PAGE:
June 8, 2012
Emergency Contraception: We need an unbiased review of the facts
Earlier this week, the New York Times published an article by science writer Pam Belluck titled "Abortion Qualms on Morning-After Pill May Be Unfounded." The research piece that had been long in the works and its release was strategic, given our national focus on the Administration's contraceptive mandate. Belluck focused on the "mechanisms of action" of Emergency Contraceptives (EC), or what exactly happens when EC's are used. Belluck's thesis? EC's do not prevent implantation and therefore are not abortifacients. Unfortunately, in the process of trying to prove her theory Ms. Belluck left out a lot of critical information that astute readers have every right to know.
Dr. Donna Harrison, a board-certified OBGYN, responded to Belluck's piece yesterday, "NYT Convolution of Facts." I highly recommend reading this piece in its entirety but additionally I am highlighting a few key points below and including quotes from both articles.
1) The research question at hand is specifically Plan B's potential to prevent implantation. Dr. Harrison explains the science behind how Plan B works and then connects this to the heart of the debate. "Plan B is a progestin, a type of progesterone. Progesterone is a hormone that must be in a woman's body for her to be able to allow the embryo to implant and develop the placental connections between the embryo and the mother. But Plan B is a very large dose of progesterone, higher than the woman's body would normally make. It is the effect of that high dose which is under debate."
2) Conflicting Research. There are a number of studies indicating that Plan B prevents implantation and more recently a few studies that do not support this. Unfortunately, however, for Ms. Belluck's readers, her piece makes it sound as though one can act with certainty that Plan B does not prevent ovulation. But Richard Doerflinger associate director of the Secretariat of Pro-Life Activities for the United States Conference of Catholic Bishops (USCCB) had a nice quote responding to Ms. Belluck, "I would be relieved if it doesn't have this effect….So far what I see is an unresolved debate and some studies on both sides." He also noted that because of difficulties in ethically testing the drugs on women, "it's not only unresolved, but it may be unresolvable."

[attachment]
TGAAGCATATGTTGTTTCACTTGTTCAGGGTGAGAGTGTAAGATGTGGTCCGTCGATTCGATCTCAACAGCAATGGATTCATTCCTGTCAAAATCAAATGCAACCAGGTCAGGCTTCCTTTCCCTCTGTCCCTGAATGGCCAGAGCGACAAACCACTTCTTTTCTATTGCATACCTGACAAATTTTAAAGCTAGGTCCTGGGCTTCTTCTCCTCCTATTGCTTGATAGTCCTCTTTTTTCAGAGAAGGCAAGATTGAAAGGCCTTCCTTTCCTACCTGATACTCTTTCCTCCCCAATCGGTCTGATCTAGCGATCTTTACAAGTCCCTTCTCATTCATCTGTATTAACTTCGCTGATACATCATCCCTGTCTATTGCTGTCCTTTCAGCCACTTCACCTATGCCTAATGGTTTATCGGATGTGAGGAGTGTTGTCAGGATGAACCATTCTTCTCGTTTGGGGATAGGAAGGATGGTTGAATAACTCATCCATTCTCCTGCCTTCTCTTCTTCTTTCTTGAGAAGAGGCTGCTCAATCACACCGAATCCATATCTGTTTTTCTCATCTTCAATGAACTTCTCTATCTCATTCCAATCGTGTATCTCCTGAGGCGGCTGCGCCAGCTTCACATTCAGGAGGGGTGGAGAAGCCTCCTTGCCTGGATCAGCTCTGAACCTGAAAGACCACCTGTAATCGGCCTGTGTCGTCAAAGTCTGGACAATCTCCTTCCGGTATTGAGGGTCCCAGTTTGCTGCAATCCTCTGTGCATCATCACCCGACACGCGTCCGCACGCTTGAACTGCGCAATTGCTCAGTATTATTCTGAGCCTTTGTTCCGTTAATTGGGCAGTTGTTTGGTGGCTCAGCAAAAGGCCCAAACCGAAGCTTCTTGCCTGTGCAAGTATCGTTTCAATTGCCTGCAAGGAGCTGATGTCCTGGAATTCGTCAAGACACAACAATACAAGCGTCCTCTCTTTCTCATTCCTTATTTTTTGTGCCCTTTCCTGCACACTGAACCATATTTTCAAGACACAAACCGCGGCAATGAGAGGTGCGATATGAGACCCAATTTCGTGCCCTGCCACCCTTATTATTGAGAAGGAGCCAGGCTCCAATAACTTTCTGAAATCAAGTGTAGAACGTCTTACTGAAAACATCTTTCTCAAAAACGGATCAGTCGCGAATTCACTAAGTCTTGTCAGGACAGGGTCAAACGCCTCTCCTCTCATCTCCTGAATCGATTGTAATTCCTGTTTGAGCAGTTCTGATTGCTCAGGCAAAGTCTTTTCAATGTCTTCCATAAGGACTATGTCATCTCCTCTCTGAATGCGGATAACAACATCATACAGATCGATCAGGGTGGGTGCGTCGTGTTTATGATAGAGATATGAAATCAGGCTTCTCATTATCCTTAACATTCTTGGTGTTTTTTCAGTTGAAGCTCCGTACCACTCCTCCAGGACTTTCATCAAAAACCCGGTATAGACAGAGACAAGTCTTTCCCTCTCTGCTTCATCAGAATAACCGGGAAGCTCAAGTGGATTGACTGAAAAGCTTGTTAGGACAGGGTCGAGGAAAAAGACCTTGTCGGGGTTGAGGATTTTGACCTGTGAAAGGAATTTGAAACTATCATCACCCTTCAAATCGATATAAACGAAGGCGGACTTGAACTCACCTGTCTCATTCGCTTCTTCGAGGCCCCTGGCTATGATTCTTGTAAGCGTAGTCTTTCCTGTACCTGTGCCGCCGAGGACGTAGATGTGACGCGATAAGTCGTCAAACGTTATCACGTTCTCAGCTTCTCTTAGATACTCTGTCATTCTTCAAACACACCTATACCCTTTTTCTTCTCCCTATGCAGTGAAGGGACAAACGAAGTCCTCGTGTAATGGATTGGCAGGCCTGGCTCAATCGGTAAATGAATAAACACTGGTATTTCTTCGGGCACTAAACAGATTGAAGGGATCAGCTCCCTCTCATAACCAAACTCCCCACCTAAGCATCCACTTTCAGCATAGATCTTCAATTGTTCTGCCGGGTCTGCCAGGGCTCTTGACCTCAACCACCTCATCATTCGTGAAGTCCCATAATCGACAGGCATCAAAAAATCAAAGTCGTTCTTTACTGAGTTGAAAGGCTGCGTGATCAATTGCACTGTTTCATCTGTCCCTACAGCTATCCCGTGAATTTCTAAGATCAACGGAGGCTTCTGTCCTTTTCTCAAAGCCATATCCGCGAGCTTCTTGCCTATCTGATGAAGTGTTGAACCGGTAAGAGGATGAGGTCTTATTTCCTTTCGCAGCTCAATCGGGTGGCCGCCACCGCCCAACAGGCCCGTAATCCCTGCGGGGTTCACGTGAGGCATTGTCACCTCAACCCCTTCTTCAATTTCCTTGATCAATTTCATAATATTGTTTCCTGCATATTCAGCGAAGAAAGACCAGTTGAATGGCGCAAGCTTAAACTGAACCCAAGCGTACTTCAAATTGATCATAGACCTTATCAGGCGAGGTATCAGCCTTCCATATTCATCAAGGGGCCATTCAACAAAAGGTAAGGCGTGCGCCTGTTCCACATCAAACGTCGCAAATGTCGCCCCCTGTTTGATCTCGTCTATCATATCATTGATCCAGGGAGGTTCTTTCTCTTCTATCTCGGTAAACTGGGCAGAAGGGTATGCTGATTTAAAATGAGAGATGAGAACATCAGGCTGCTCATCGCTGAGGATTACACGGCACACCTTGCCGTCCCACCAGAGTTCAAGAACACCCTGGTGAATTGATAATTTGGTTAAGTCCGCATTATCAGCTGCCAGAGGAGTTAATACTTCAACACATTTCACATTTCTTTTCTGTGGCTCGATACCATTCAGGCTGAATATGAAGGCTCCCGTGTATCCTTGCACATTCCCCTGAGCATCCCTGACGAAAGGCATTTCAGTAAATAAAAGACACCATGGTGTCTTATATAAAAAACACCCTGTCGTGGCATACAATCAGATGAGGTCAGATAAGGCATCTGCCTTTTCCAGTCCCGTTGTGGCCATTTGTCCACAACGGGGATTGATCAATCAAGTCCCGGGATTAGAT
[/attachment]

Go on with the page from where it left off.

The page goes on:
3) Collapsing Plan B and Ella. Plan B and Ella are completely different drugs with very different modes of action. Ms. Belluck created confusion by conflating these two drugs in her piece and made broad claims that would extend to all ECs. According to Dr. Harrison, "lumping together two very different drugs and calling them "morning-after pills" allows for clever confusion of what is known about the mechanism of action of each drug, and the role of progesterone in helping the embryo to implant and sustain the pregnancy."
4) Studies show that Ella can cause an abortion pre and post implantation.
Dr. Harrison noted the following:
"Ella is a second-generation derivative of the abortion drug RU-486, and is equipotent with RU-486 in blocking the action of progesterone at the level of the ovary and endometrium, one of the facts I explain in my paper on this topic. Indeed, if taken before a woman ovulates, Ella will interfere with progesterone action and prevent the egg from being released. But the critically important question is what happens when you take Ella after ovulation. And the answer is clear. Ella blocks the action of progesterone at the level of the ovary, and blocks the action of progesterone at the endometrium, both of which interfere with implantation."
5) Dr. Trussell is, err, chameleon-like. Dr. James Trussell is quoted as a major researcher in the NYT piece and his research is key to the Department of Health and Human Services' ASPE brief on the cost effectiveness of the contraceptive mandate. Dr. Trussell conveniently changes his message about the drug's efficaciousness to fit with the abortion industry's goal du jour. Dr. Harrison makes the following comment, "[a]nd here, abortion proponents speak out of both sides of their mouth. The quote from Trussell in theNYT article was particularly amusing. If you read his previous research papers, sometimes he claims over 90 percent efficacy from Plan B, and sometimes he claims around 50 percent efficacy. Why these differences? Well, as he so readily admits, you can't get numbers of 90 percent efficacy without some sort of post-fertilization effect. So when the issue of mechanism of action is raised, suddenly the efficacy for Plan B gets 'adjusted' to what would be expected from a drug with no post-fertilization effect. But, when issues of funding arise . . . well Plan B becomes much more effective."
6) Intrauterine Devices (IUDs) prevent implantation. Well here is one point that I will give to Ms. Belluck. She acknowledges that certain copper IUDs (yes, included in the contraceptive mandate) can prevent implantation of a newly fertilized embryo. "scientists say, research suggests that … the copper intrauterine device (also a daily birth control method), can work to prevent pregnancy after an egg has been fertilized."
In the end, this conversation requires caution and continued unbiased research. The difference between preventing and destroying life is immensely significant to women who choose to take these drugs. Women have the right to know about all of the scientific research, not merely the research supporting an individual ideology.
Contact: Jeanne Monahan
Source: FRC Blog